Product Last Widely Used by U.S. Medical Staff in Korean War

By Annette M. Boyle

FORT DETRICK, MD—For the first time since the Korean War, American troops have access to freeze-dried plasma in the field. Currently only available to special forces, the blood product has already saved lives.

The current freeze-dried plasma (FDP) comes from France and has been obtained under an expanded access Investigational New Drug (IND) designation by U.S. Special Operations Command.

Last fall, Vic Macdonald, PhD, product manager for USAMMDA’s Pharmaceutical Systems Project Management Office, demonstrates the use of freeze-dried plasma for Maj. Gen. Barbara Holcomb, commanding general of the U.S. Army Medical Research and Materiel Command, last fall during the VIP Medical Lanes Display at Fort Detrick, MD. Photo by Erin Bolling, USAMMDA public affairs.

To increase availability and better meet the specific needs of U.S. forces, DoD is seeking U.S. Food and Drug Administration approval of a domestically-manufactured product. DoD anticipates that the U.S. product will be available in the field in 2020.

“Plasma is one of the first blood products administered to battlefield casualties at Roles of Care 2 and 3 but is generally not available far forward at the point of injury, largely due logistical constraints,” said Andrew J. Atkinson, product manager, U.S. Army Medical Materiel Development Activity (USAMMDA). Atkinson leads the USAMMDA Pharmaceutical Systems team, which has spearheaded the development of a U.S.-manufactured FDP.

A French freeze-dried plasma kit. (Courtesy of USAMMDA Public Affairs)

Freeze-drying plasma eliminates the constraints posed by other kinds of blood products. The lighter weight, smaller volume and stable nature of dried plasma makes it easy to carry in backpacks into far-forward positions. Unlike fresh or frozen blood products, it does not require refrigeration.

“The ability to quickly reconstitute a dried-plasma source, when needed, enables faster responses to casualties without the waste that is often associated with thawing fresh frozen blood products with limited shelf lives in anticipation of potential use that does not occur,” Atkinson told U.S. Medicine. Further, he said, “you will be able to use this product up to the point of injury on the battlefield; this is the key for its use.”

Having a dried product also means no waiting for plasma to thaw. Medics can simply reconstitute the dried plasma with sterile water and use it within minutes. The plasma restores volume and provides critical coagulation proteins to hemorrhaging servicemembers until they can obtain whole-blood transfusions and damage-control surgery.

As of this fall, the French FDP had been administered to 16 U.S. soldiers with life-threatening injuries in remote areas of Afghanistan, enabling 10 to survive to transfer of care, according to Army Medicine.

U.S. forces used FDP in World War II, but concerns about transmission of hepatitis, prior to the development of methods to identify viruses in blood, led to its abandonment in this country. A number of European nations, including France, Germany and Norway, have continued to produce and use FDP in military and civilian applications.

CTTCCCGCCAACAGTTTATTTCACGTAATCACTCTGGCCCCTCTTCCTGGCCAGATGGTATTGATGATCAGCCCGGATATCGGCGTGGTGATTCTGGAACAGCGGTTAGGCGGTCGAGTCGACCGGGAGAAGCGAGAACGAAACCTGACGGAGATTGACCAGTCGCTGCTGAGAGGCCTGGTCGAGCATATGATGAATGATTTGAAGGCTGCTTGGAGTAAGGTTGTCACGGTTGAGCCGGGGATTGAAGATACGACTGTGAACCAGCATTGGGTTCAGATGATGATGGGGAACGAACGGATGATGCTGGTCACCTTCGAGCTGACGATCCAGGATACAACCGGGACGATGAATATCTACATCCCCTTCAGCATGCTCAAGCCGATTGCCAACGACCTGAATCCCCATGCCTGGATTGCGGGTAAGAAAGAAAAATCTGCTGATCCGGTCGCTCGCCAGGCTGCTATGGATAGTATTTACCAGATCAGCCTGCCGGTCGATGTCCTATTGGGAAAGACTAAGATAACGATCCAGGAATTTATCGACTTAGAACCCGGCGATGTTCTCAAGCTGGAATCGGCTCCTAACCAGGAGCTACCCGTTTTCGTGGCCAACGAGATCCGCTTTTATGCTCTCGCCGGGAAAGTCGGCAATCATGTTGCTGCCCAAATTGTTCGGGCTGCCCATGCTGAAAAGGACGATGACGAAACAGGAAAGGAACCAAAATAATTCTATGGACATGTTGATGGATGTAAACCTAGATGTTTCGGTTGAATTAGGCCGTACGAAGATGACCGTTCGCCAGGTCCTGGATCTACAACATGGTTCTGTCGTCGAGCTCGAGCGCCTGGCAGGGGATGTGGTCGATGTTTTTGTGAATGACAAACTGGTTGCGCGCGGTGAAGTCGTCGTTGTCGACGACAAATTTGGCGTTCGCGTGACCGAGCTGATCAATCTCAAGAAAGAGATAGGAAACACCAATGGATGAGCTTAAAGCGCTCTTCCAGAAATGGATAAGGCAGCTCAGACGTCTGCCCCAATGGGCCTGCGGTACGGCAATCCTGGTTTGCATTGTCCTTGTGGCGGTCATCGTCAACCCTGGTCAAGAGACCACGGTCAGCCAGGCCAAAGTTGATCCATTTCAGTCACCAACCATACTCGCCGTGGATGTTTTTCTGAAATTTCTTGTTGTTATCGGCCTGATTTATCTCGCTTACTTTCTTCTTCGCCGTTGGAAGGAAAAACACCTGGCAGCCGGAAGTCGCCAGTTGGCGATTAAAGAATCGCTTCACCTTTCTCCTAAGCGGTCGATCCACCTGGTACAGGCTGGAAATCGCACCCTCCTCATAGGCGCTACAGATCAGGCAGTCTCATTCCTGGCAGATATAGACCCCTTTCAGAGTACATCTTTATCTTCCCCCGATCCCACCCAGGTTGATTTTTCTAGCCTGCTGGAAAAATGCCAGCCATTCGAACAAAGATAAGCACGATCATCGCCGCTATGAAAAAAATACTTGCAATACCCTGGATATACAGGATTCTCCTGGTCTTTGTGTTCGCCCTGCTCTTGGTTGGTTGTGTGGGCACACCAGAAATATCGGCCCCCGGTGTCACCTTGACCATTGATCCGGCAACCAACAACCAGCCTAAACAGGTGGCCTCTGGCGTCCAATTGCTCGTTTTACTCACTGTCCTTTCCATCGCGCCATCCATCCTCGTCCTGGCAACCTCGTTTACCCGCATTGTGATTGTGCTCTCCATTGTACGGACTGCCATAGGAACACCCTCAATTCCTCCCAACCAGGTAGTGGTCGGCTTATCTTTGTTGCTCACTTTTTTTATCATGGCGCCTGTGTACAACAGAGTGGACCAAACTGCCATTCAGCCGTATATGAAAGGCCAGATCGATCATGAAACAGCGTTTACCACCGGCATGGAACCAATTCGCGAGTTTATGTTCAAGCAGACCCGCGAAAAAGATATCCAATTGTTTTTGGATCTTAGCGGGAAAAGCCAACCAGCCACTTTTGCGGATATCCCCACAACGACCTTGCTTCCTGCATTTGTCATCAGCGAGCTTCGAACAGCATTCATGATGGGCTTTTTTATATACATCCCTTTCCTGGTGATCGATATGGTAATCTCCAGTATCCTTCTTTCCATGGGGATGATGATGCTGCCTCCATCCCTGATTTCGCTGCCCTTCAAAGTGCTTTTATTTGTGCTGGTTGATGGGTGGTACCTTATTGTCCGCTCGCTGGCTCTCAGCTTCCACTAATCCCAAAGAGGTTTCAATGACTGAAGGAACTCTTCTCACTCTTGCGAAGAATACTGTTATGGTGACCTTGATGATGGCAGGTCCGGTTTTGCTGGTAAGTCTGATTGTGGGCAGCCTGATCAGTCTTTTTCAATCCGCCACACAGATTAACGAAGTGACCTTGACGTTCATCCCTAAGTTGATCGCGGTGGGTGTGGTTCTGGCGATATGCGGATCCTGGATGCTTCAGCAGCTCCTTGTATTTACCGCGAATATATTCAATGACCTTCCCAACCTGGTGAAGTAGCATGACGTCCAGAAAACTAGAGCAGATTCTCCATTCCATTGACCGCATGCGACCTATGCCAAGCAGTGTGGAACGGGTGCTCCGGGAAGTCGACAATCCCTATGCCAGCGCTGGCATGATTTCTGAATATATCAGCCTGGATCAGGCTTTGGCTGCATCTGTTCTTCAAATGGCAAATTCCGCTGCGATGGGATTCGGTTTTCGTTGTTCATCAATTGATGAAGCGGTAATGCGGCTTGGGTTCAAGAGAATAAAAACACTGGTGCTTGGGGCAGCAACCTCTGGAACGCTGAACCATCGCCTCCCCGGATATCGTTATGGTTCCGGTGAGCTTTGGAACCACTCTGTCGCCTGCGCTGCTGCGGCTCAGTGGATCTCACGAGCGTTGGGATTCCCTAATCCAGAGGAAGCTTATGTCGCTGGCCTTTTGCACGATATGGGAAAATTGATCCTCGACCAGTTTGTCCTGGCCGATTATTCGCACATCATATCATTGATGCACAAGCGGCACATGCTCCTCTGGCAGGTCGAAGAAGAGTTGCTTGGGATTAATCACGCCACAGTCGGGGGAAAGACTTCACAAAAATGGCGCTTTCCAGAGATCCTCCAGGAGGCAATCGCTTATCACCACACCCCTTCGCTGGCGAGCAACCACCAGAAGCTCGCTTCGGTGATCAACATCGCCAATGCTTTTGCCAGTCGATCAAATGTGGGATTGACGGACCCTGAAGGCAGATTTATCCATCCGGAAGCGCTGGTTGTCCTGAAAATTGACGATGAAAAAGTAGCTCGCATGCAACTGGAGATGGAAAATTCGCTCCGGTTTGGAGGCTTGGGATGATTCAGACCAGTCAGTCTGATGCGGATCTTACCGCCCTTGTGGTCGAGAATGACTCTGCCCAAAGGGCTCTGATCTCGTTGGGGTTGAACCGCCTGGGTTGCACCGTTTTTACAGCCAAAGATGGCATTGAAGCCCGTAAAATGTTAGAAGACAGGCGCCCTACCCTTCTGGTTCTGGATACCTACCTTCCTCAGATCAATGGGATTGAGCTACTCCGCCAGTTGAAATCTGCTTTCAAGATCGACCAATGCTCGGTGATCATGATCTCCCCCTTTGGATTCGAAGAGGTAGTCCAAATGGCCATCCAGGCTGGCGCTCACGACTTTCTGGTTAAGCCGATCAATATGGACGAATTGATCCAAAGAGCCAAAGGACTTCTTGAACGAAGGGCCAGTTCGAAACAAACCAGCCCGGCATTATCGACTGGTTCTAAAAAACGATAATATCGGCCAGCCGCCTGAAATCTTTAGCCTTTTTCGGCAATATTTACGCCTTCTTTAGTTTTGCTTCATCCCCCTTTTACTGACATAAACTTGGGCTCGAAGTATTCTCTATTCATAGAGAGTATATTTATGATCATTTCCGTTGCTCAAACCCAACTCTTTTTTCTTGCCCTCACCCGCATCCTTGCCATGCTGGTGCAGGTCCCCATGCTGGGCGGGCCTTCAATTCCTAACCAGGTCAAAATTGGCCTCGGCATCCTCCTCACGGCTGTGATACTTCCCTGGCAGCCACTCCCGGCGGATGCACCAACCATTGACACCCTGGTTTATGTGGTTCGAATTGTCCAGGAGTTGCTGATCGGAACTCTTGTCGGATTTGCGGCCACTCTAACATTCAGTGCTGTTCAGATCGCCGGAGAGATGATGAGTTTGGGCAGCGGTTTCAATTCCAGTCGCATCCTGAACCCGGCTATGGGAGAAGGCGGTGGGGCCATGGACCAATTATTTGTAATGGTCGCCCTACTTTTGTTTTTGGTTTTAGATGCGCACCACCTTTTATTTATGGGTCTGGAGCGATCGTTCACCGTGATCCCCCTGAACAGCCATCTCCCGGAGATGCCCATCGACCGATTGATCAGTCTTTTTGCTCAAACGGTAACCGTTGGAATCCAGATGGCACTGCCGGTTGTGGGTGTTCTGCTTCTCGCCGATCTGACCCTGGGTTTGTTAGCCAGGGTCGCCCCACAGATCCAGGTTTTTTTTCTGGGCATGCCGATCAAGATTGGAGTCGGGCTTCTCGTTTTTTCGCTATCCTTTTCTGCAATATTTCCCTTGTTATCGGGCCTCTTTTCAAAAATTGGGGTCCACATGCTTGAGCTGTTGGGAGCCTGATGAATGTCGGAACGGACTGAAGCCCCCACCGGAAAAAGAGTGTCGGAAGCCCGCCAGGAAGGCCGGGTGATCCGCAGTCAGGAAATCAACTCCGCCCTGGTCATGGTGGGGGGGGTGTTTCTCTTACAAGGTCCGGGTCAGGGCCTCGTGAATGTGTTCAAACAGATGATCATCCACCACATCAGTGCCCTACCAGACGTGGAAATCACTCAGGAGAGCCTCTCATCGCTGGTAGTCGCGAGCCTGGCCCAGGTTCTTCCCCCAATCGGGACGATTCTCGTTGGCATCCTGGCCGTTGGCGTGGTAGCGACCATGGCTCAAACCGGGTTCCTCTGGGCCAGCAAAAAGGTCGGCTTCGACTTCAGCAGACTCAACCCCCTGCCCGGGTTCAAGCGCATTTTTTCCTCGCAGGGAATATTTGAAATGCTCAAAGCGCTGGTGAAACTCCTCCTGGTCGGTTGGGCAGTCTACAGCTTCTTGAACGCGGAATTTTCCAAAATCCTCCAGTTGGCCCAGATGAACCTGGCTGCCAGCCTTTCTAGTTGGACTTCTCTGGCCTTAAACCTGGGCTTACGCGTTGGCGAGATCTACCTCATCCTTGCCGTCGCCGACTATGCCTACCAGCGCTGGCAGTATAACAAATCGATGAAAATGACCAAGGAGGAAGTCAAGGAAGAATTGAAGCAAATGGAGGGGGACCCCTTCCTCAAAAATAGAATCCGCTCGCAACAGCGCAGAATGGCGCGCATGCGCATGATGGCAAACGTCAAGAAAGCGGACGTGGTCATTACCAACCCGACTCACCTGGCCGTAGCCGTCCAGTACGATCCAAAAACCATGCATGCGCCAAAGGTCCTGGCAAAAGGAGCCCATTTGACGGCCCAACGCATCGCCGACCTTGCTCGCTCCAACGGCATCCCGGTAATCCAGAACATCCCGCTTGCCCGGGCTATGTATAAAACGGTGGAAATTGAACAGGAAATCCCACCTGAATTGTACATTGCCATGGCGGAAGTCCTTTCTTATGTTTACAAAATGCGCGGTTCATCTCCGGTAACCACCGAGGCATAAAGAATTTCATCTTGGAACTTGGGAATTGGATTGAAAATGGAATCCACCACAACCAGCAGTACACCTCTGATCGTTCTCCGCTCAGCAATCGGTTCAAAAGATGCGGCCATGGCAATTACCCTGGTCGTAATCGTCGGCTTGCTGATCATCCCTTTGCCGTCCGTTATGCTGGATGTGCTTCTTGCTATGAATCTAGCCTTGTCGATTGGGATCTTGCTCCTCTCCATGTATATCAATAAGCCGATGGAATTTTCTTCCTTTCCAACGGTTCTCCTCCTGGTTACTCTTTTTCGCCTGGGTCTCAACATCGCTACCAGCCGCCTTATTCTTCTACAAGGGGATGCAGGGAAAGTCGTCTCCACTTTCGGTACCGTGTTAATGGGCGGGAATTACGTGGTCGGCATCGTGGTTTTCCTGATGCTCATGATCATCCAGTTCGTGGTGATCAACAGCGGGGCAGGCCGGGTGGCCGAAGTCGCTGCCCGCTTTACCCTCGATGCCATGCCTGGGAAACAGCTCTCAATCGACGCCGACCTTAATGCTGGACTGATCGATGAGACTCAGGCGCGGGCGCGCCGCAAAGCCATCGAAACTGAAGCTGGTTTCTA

Even before the approval of the French product for use by U.S. forces, “U.S. military casualties had been treated effectively by coalition forces with German FDP; German forces have administered over 500,000 units without significant adverse events,” noted Atkinson. Allied forces also used the French product in Iraq and Afghanistan.

U.S. Army Special Operations Command (USASOC) received the French FDP first. They have found it quite useful and ordered 200 units for use this year. “Freeze-dried plasma fills a pre-hospital capability gap in damage control resuscitation,” said Maj. Rodney Saunders, the FDP clinical coordinator and study sub-investigator for USASOC.

This spring, a medical team with the Air Force Special Operations Command was the unit to use the product in that service branch. The Marines Special Operations Command and the Naval Special Warfare Command also have begun using FDP in the field.

An Army medical team displays a French freeze-dried plasma kit. (Courtesy of USAMMDA Public Affairs)

While the French FDP has been utilized in deployed settings for decades, it poses a few issues for use on a continuing basis, in the view of the DoD. Consequently, it has been seen as an interim solution for the U.S. forces.

“The major differences between the [French and American] products is that the French FDP is contained in glass bottles, whereas the U.S. product is contained in easily-transported and durable blood bags,” said Atkinson. The U.S. manufactured product will be licensed for use in both military and civilian pre-hospital settings.

Eliminating the weight and concerns about breakage associated with glass bottles offers significant advantages, Atkinson explained. “The battlefield setting is an austere environment where technical and logistical support are often limited or absent, especially at forward echelons of care close to or at the site of injury. This means that any FDP product needs to be easily transported in a medic’s bag with minimal weight in a durable container and easy to use in the chaos of the battlefield.”

Development of U.S. FDP has required a team effort. U.S. Army Medical Materiel Development Activity (USAMMDA) is developing two products using a Cooperative Research and Development Agreement (CRADA) approach under which it is the FDA Sponsor of Record for the IND application. One product is a single-donor FDP, and the other is a pooled-donor solvent detergent spray-dried product.

USAMMDA has a contract with Westat Inc. to conduct the clinical trials. USAMMDA also has a CRADA with Vascular Solutions Inc., the organization which will conduct all the manufacturing development and provide clinical trial material. Vascular Solutions will be the eventual license holder of the product.